Further, the less water is in the tub, the lower the noise, and thus, the louder its perceived. It's the same concept as filling a glass partially with water and pinging it: The more the body is filled, the higher the noise. This is as the effective volume of the body that sets the air into vibration is smaller with more water, and analouge to instruments (violine versus chello), the more volume to vibrate, the lower the sound.
And there will be a certain echo effect in a more empty drum allowing for more constructive interaction of soundwaves amplifying resulting noise.
These 3 effects together explain your perception of the machine being louder on lower water levels.

Low speed motor action induces a slower vibration into the drum. Slower vibration, lower frequency, thus perceived louder.


This is true for any traditional washer, both belt and direct drive.
On the FLs, a lot of the noise was swallowed as belt tensions were less, thus less noise made it to the drum. And most of motor noise echoed around in the cabinet, never making it out of the machine.
Oh, and softer suspensions allowed less vibration to pass onto the cabinet.


Post# 970554 , Reply# 5   11/29/2017 at 08:18 by Yogitunes (New Jersey)        

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you can add basic insulation to almost any washer, and quiet down to a whisper...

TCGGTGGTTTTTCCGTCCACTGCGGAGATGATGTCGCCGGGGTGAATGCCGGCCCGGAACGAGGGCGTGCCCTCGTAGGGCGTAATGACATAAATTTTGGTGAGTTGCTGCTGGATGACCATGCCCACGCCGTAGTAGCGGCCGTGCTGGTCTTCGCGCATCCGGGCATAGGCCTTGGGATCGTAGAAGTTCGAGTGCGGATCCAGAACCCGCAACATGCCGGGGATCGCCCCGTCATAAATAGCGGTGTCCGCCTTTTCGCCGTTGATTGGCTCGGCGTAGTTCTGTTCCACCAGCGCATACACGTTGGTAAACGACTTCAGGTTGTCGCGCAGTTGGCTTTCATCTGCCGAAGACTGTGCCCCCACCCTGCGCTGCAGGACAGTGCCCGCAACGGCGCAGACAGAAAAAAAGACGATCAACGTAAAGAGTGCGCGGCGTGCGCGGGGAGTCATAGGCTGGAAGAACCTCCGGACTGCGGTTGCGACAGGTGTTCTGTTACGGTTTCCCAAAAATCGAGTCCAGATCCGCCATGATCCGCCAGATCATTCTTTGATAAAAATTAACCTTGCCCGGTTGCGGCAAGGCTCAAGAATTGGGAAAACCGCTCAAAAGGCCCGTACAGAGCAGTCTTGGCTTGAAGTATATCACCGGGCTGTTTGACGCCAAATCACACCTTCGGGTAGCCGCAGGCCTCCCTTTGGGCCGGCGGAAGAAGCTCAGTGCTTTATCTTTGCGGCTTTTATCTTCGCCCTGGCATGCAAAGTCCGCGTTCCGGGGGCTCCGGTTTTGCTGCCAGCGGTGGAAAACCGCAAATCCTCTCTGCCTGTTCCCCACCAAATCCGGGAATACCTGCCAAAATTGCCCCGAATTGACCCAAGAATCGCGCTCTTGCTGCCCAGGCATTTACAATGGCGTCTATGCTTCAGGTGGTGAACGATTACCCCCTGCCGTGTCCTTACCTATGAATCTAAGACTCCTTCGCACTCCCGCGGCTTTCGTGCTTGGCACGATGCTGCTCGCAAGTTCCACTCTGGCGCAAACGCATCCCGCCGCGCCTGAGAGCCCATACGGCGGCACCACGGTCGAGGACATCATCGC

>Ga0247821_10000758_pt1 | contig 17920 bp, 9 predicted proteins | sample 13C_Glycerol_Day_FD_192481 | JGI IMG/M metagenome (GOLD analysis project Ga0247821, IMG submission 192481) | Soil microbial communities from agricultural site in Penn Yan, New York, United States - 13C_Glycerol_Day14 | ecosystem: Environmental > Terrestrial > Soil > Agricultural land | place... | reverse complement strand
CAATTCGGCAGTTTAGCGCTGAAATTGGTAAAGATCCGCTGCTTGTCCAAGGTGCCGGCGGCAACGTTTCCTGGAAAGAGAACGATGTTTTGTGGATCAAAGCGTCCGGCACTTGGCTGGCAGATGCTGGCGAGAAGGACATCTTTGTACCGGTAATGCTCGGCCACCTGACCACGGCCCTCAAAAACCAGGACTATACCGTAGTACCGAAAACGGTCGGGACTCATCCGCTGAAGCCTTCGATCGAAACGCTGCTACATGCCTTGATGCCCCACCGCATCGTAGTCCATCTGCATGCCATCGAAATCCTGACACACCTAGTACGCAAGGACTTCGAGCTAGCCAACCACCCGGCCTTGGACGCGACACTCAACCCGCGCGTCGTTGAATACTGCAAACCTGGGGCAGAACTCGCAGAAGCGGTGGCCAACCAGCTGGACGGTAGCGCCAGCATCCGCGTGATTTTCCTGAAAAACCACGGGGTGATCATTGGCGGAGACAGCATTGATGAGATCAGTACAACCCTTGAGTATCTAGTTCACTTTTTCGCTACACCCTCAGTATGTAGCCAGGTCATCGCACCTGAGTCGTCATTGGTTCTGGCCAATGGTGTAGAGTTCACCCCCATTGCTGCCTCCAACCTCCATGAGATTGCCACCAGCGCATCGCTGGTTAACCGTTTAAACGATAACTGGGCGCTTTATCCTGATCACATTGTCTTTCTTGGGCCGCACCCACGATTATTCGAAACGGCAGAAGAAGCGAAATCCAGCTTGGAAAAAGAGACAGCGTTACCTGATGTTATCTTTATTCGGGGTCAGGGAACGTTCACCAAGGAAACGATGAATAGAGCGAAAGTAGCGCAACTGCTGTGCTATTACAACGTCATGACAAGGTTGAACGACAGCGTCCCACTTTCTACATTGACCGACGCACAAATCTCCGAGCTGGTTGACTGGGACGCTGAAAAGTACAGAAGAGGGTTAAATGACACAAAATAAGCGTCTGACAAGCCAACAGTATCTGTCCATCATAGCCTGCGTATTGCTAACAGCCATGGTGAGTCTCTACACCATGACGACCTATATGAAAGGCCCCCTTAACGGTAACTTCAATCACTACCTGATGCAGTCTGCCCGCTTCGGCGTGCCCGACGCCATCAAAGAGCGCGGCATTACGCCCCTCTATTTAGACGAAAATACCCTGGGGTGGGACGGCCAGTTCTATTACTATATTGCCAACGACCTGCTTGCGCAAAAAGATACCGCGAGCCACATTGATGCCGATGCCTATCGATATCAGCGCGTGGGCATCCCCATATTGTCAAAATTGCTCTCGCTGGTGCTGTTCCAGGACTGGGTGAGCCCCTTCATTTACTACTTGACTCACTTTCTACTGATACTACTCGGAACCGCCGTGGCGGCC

JohnL and Jon Charles have a war going on over making their 1-18's as quiet as possible.....and they are...now that is some ingenious insulation techniques..


Post# 970599 , Reply# 6   11/29/2017 at 11:51 by GusHerb (Chicago/NWI)        

My SQ is its quietest doing a full load on high speed with the WL at its highest. Doing a small load with the WL at its lowest, I can hear the hum resonating out of the tub. Henrik explained it best.

Another major factor to the machines noise level is its surroundings, mine is in a closet surrounded by shelves, drywall, vinyl flooring and solid bifold doors. With the doors closed it's barely audible at the other end of the house, and hardly a nuisance standing right near it in the kitchen. A friend got the same machine, it is MUCH louder in their laundry room with tile floors and the sound is channeled across the house from the wide open crawl space underneath.